MusicMusic Features

Hope for Agoldensummer

Like a tree that owns itself, the folk trio Hope for Agoldensummer has grown into a Southern institution with roots firmly underfoot in our small town. The creative partnership of the beyond-sonorous sisters Campbell, Claire and Page, has charmed us with sounds that are at once familiar and unique. Case in point: on “Cold, Cold Bed,†the leadoff track on their long-awaited new full-length album, Life Inside the Body, once the mystical cloud of bells and chimes parted, the listener is treated to the sisters striking a stark harmony. While no doubt beautifully rendered, the voices settle on notes that don’t seem chosen so much as automatically, naturally selected by two singers who have vocalized alongside one another for decades. The twin melodies are homegrown, arranged according to rules developed on secret terms, with notes tucked into spaces that have become true and honest and right for them. It’s just one small example of how unique Hope for Agoldensummer has grown to become.

And so, when Page made the decision to leave Athens for Madison, WI this past year, the band didn’t blink; the bonds they’ve developed as a creative unit were too strong to be concerned with mere distance.

“As far as the band is concerned, we didn’t really have a long conversation,†says Claire, speaking to Flagpole via telephone mid-tour (at this particular moment: from a Cracker Barrel in Virginia). “We knew that we both wanted to keep Hope for Agoldensummer going, and the only change would be that we wouldn’t be able to do weekend tours. We’d always have to have big tours planned in advance from now on, which is fine.

“We definitely cried a lot the day she left,†Claire confirms. “It’s taken a lot of getting used to, but as far as the band is concerned, it hasn’t really changed that much. We were never really a band that wrote songs together: she would write her songs on her own, and I would write my songs on my own and bring them to rehearsal. So, it hasn’t really changed songwriting or anything, really.â€

Page’s move came on the heels of the completion of Life Inside the Body, an epic undertaking that has spanned the years since the Campbells recruited into their band’s ranks the talents of multi-instrumentalist and producer Suny Lyons in 2008.

The first matter of making Life happen began with budgetary concerns. As Page explains while her sister places her lunch order (catfish, if you’re curious): “What happened was, we didn’t think we would have enough money to finish it, so in the middle of recording Life Inside the Body we started recording Hours in the Attic as a live album that would be an easy thing to record and put out.â€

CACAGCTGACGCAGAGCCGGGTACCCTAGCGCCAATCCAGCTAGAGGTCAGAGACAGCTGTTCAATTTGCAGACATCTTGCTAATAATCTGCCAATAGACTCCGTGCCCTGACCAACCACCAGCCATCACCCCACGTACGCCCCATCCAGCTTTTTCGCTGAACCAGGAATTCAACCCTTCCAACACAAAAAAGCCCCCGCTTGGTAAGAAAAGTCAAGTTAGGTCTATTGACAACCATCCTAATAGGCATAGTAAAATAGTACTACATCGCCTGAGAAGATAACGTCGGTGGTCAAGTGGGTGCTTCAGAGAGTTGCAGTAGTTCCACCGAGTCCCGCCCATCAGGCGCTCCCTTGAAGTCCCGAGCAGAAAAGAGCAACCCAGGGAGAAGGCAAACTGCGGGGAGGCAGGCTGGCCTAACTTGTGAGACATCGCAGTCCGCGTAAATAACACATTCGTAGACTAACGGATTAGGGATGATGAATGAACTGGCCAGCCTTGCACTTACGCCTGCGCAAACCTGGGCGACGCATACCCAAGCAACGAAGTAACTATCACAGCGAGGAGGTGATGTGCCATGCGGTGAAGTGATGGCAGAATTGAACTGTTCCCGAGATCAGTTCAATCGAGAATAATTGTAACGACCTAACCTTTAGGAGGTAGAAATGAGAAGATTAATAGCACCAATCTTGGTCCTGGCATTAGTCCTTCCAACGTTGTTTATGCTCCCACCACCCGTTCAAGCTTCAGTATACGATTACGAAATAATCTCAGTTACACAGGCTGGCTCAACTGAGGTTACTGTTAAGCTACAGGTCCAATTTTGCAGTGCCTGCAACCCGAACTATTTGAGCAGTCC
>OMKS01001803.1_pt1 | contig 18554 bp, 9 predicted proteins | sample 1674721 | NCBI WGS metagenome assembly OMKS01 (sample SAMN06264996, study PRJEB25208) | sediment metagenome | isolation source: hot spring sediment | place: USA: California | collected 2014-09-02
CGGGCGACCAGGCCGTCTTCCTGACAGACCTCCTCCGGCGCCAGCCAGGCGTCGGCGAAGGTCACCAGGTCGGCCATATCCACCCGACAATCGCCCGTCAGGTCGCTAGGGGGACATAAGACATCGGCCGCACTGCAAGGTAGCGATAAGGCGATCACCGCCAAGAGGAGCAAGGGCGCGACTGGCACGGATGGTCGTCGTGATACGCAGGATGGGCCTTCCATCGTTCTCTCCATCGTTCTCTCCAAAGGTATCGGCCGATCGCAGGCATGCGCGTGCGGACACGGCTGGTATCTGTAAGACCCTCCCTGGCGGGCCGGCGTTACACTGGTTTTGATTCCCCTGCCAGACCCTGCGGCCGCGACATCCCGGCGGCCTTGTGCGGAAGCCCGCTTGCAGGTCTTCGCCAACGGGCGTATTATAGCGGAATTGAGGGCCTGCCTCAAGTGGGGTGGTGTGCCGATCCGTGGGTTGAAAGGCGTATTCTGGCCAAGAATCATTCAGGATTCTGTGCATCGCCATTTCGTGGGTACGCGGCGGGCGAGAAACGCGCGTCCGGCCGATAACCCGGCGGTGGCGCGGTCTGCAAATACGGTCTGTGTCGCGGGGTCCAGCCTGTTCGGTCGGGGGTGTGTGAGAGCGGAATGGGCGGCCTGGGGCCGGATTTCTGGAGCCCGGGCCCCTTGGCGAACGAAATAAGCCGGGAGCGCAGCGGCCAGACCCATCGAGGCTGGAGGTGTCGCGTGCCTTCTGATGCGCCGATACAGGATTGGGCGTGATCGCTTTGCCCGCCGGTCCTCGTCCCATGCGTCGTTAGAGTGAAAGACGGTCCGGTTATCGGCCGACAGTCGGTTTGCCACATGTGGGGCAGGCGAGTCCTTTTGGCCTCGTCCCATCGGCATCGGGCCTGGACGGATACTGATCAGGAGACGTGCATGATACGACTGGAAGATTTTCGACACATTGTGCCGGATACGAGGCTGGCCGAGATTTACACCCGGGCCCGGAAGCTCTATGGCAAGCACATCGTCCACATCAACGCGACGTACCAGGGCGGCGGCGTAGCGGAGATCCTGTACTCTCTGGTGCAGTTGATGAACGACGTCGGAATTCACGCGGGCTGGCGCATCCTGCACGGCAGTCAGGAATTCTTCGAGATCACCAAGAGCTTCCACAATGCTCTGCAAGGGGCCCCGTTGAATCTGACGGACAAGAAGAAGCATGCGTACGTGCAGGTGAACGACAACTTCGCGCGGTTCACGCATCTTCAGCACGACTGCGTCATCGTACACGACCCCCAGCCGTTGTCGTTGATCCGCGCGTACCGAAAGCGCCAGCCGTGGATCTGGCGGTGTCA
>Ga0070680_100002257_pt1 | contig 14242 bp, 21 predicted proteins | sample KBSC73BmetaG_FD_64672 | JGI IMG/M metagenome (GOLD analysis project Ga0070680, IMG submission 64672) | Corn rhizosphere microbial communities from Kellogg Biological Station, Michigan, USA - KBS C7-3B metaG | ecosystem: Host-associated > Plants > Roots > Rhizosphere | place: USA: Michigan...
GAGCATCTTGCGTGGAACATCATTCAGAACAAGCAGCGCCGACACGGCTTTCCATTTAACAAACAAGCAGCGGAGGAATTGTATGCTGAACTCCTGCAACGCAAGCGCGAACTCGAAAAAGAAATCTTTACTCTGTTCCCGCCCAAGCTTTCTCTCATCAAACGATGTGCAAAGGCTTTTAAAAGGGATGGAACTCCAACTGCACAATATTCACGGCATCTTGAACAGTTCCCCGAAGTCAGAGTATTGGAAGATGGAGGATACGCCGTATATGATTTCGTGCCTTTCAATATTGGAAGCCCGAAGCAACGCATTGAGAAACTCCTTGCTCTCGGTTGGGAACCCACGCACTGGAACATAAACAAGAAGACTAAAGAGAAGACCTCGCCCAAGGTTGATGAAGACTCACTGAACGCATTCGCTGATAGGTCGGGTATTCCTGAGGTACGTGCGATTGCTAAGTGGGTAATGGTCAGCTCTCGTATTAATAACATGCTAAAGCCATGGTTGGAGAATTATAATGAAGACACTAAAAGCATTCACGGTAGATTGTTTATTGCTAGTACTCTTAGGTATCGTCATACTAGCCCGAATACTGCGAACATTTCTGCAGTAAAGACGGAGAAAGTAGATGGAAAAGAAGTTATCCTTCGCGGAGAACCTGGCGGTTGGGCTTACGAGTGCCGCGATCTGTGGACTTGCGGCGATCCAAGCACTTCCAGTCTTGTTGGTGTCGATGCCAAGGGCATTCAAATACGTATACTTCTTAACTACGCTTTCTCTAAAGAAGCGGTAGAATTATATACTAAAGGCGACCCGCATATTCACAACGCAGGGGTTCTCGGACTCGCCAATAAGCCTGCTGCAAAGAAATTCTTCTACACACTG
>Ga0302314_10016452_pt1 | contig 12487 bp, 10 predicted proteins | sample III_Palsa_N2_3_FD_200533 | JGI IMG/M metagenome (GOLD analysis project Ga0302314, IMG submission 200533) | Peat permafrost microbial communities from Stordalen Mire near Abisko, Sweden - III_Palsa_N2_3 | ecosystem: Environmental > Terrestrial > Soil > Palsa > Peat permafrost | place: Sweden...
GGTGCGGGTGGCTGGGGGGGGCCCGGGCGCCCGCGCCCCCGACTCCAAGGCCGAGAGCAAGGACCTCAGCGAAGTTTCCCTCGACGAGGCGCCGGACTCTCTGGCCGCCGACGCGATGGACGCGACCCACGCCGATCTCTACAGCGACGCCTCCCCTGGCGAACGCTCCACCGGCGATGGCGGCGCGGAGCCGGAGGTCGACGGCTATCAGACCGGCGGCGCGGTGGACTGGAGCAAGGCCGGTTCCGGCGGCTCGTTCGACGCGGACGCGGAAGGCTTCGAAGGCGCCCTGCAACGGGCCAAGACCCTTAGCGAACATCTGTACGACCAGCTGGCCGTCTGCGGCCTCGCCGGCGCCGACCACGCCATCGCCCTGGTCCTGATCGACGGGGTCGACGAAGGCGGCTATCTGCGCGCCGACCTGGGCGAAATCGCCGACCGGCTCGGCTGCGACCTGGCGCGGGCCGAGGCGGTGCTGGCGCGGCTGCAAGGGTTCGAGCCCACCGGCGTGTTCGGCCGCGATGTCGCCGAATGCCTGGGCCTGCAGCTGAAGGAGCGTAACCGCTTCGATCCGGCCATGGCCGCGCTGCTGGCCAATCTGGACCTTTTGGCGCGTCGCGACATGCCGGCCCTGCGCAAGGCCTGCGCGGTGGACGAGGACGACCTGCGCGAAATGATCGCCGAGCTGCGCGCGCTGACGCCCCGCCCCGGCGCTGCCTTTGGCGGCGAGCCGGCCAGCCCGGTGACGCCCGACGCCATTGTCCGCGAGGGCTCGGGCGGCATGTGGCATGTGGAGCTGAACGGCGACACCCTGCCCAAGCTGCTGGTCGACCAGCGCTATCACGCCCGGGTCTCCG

That live album established legs for itself in its own right, serving as a showcase for Hope’s frequent and often stunning renditions of standards such as Simon & Garfunkel’s “The Only Living Boy in New York†and (this writer’s personal favorite) Aaliyah’s “Are You That Somebody?â€

“In our usual fashion, we got carried away with Hours, and it became more than just a live album, and it took the focus for a while; it was kind of like putting out another album, which is great in hindsight… more to sell, more to show… but it took a while,†says Page. When the bandmembers finally returned their attention to Life, their ear for nuance got the best of them. Lyons’ studio, Popheart Productions, provided an aural playground that the band was content to mess around in to their collective hearts’ content.

“We were sort of limitless in our time that we could take, and anything we wanted to do we could do, and having no boundaries definitely made the process a lot longer,†Page says, laughing. “But it was really fun. We’re very revisionist. We always want to go back and fix things—make sure it’s the best possible mix and master and everything. Some of the songs on the new album were written eight years ago—they’re not new to us, it just took us a while to get them on tape.â€

Four years and three studio locations later, Life Inside the Body is finally being released on Mazarine Records, a label founded by Lyons, pacificUV’s Clay Jordan, and Kai Riedl (who, along with Lyons, is responsible for Javasounds, the sweeping collection of gamelan music available on their label’s site). While Lyons is busy running his studio and label, the Campbells enlisted The Viking Progress’ Patrick Morales as a touring partner, and the three of them have been reacquainting themselves with America as this very article goes to print. The band started its tour playing a successful string of packed shows in New York, very possibly bolstered by the appealing illustration of the band that accompanied an illustrated blurb in the venerable New Yorker magazine, which Claire wryly says was brought about “like all good things, from sexual favors and bribery and nepotism.â€

Thusly, the roots of Hope for Agoldensummer continue to spread beneath our feet, from Athens to New York to Madison and all points in between and beyond.


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